Computer Science @ Marlboro  

Introduction to Programming with Perl

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WhenTues/Thur 1:00-11:20
WhereSci 217
FacultyJim Mahoney (
Text Elements of Programming with Perl by Andrew Johnson Errata
Credits 4 ( i.e. 9 hours/week outside class )
Level Introductory
Prereq some familiarity with computers

An exploration of the basic ideas behind programming, including function calls, input / output, and data structures. Perl is a modern programming language suitable to a wide variety of tasks, including dynamic www sites. Besides, it's fun. Recommended for students planning on work in computer science. Prerequisite: Familiarity with computers.
Grading will be based on weekly assignments, one exam early in the semester, two small programming projects along the way, and a final project of your choosing. All the projects will be graded based on both the code and documentation. I'll drop the lowest of these five grades and average the rest.

Assignments and resources will be added to this webpage throughout the semester.

  1. for Tues Sep 9
    1. Read Neal Stephenson's article In the Beginning was the Command Line
    2. Read at least chapter 1 in the text.
    3. Visit the monastry and browse around.
    4. If your existing expertise allows, try to follow the instructions in chapter 1 to enter and run "Hello World" program. I'll talk in class about how to do this in several ways: on our campus server (akbar), on a lab PC or Mac, or on your own computer. There are some links at the bottom of this page to Perl and some editors which may help. (Don't worry if this doesn't come together yet; it will.)
    5. Send me ( an email that says
      1. that you're in this class,
      2. how successful you were with "Hello World",
      3. what kind of computers you've used (windows, mac, linux, ...)
      4. what sorts of things can you already do on a computer.

  2. for Tues Sep 16
    1. Finish reading chapters 2 and 3 in the text.
    2. Type in (or find online) the mathq program described in chapter 3. Run it. Add some print statements to see what it's doing.
    3. Modify that program, either as you see fit or following the exercises at the end of chapter 3. Comment what you've done. Send me the result, including a sample of what it looks like when it runs.
    4. Start in on chapter 4 in the text; I'll be talking about that next Tuesday.

  3. for Tues Sep 23
    1. Read chapters 4 (data types) and 5 (control structures).
    2. Do exercises 1 and 2 at the end of chapter 5, on pg 97.
    3. Finish one of the two programs I started, either (This assignment was difficulty for many folks; feel free to work on it through this week and give me what progress you have. Remember to include comments for what parts do or don't work. Getting pieces to work is better than nothing - the point is to better with practice, eh?)

  4. for Tues Sep 30
    1. Read chapters 6 (input) and 7 (subroutines). We won't be doing as much as Johnson does with regular expressions at this point.
    2. Do exercise 1 in section 6.6, pg 120. That is, write a program that reads in a file like
      and generates a report like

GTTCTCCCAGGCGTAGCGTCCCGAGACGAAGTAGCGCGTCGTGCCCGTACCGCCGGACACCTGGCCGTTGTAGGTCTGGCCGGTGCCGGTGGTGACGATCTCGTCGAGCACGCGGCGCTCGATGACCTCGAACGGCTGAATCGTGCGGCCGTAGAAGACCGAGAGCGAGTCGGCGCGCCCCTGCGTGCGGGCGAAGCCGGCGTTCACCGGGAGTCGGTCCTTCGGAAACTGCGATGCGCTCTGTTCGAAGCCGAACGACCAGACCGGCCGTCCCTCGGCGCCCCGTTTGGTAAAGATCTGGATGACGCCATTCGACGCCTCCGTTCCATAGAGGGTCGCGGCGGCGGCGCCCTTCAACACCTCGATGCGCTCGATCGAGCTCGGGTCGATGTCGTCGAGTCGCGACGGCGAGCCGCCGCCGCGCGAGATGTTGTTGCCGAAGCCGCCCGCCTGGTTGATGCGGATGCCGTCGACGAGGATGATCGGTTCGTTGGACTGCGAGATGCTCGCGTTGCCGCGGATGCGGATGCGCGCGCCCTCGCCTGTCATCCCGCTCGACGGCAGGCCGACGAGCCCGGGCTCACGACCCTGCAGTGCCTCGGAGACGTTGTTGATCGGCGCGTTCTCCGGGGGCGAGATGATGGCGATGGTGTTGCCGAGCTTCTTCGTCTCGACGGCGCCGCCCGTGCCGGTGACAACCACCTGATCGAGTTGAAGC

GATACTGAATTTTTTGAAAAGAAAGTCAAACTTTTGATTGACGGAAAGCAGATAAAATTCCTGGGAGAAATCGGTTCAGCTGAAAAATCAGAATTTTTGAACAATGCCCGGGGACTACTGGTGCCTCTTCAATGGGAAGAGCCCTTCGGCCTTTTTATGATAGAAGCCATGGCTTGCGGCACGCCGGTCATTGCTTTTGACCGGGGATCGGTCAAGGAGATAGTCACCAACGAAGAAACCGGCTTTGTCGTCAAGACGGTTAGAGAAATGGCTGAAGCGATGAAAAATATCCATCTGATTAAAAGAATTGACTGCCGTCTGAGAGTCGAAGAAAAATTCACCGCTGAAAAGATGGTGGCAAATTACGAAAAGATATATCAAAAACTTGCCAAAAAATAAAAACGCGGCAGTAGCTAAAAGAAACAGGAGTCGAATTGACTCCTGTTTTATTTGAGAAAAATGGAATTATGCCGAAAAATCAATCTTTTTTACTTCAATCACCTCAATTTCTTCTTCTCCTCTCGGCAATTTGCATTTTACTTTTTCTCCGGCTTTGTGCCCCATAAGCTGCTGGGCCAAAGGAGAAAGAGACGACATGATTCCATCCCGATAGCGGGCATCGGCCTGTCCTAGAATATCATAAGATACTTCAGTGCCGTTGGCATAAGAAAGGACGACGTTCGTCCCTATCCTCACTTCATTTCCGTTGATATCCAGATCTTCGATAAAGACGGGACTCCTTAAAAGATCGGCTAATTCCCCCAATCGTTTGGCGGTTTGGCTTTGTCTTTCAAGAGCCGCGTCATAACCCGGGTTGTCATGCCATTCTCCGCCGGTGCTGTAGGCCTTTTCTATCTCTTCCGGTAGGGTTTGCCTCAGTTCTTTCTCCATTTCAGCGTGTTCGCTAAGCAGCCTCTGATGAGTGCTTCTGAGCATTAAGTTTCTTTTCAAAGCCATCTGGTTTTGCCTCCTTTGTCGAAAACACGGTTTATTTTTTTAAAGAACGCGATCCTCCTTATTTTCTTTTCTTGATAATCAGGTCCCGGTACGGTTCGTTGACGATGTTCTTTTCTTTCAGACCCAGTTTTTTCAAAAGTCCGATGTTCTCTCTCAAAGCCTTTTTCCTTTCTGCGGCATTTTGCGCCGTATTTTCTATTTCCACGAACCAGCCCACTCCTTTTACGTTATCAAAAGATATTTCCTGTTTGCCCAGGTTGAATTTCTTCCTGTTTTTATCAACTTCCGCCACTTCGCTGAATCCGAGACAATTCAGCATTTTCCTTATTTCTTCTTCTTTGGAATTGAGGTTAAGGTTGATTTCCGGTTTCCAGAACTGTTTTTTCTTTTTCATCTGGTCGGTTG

User:  mahoney
       Total: 49
       User:  fred
       Total: 30
      A sample input file is at perl/input_for_sep30.txt.
    3. If you're inspired to look more at loops and conditionals, write a program that sorts a list of numbers. (There are many algorithms to do this. I'm not looking for a PhD thesis, just a nested loop that pulls out the smallest values one by one and builds up an ordered list.)

  5. for Tues Oct 7
    1. Read chapter 7.
    2. Go back over anything you've done this semester, and re-write it using subroutine calls. (Due Thurs)
    3. Do exercises 1 and 2 on page 140. (Due Thurs)
    4. TAKE HOME TEST out Fri, due Tues 8:30am.

  6. for Tues Oct 14
    1. Read chapter 8, on references. Skip 8.3 (function pointers and closures); it's more technical than we want right now.
    2. Do exercise 1 on page 159.
    3. Start one of the following programming projects, due on Thurs Oct 23 (Mon/Tues 20/21 are Hendricks Days). (That's two weeks away.) The final version will be graded. You should include documentation, tests, and sample input and output. I'll expect a progress report next Tues on the 14th. (Please don't leave this until the last minute; it's going to take some time.)

      • Tic Tac Toe
        Write a program that plays a stupid game of tic-tac-toe. The computer should play by picking a random square from the ones left open. The user should be asked where he wants to play. The board is printed after each move, and looks something like
          . | . | O
          - + - + -
          . | X | .
          - + - + -
          . | O | .
        where "." means an empty space, and "0" and "X" are marks for the two players. You'll want to construct this program piece by piece. You'll need to think about how to represent the board, and write routines for things like getting user input, generating a computer move, figuring out if someone has won, printing the board, and so on.

      • Geneology
        Write a program that allows the user to create, display, and edit a family tree. For each person, the program should remember at least name, parents, children (if any), spouse (if any). (You may assume 0 or 1 spouses, and that all children are from the same spouse, if you wish.) When run, the program should allow the user to add or modify entries, by typing in keywords from a menu of choices, as we have seen in earlier examples. It should also be able to print a text representation of the tree. Optionally, it might even answer questions (eg "show parents John Smith"). The suggested approach here is to use a data structure where each "person" is represented by a hash which includes pointers to other people. The specific design is up to you.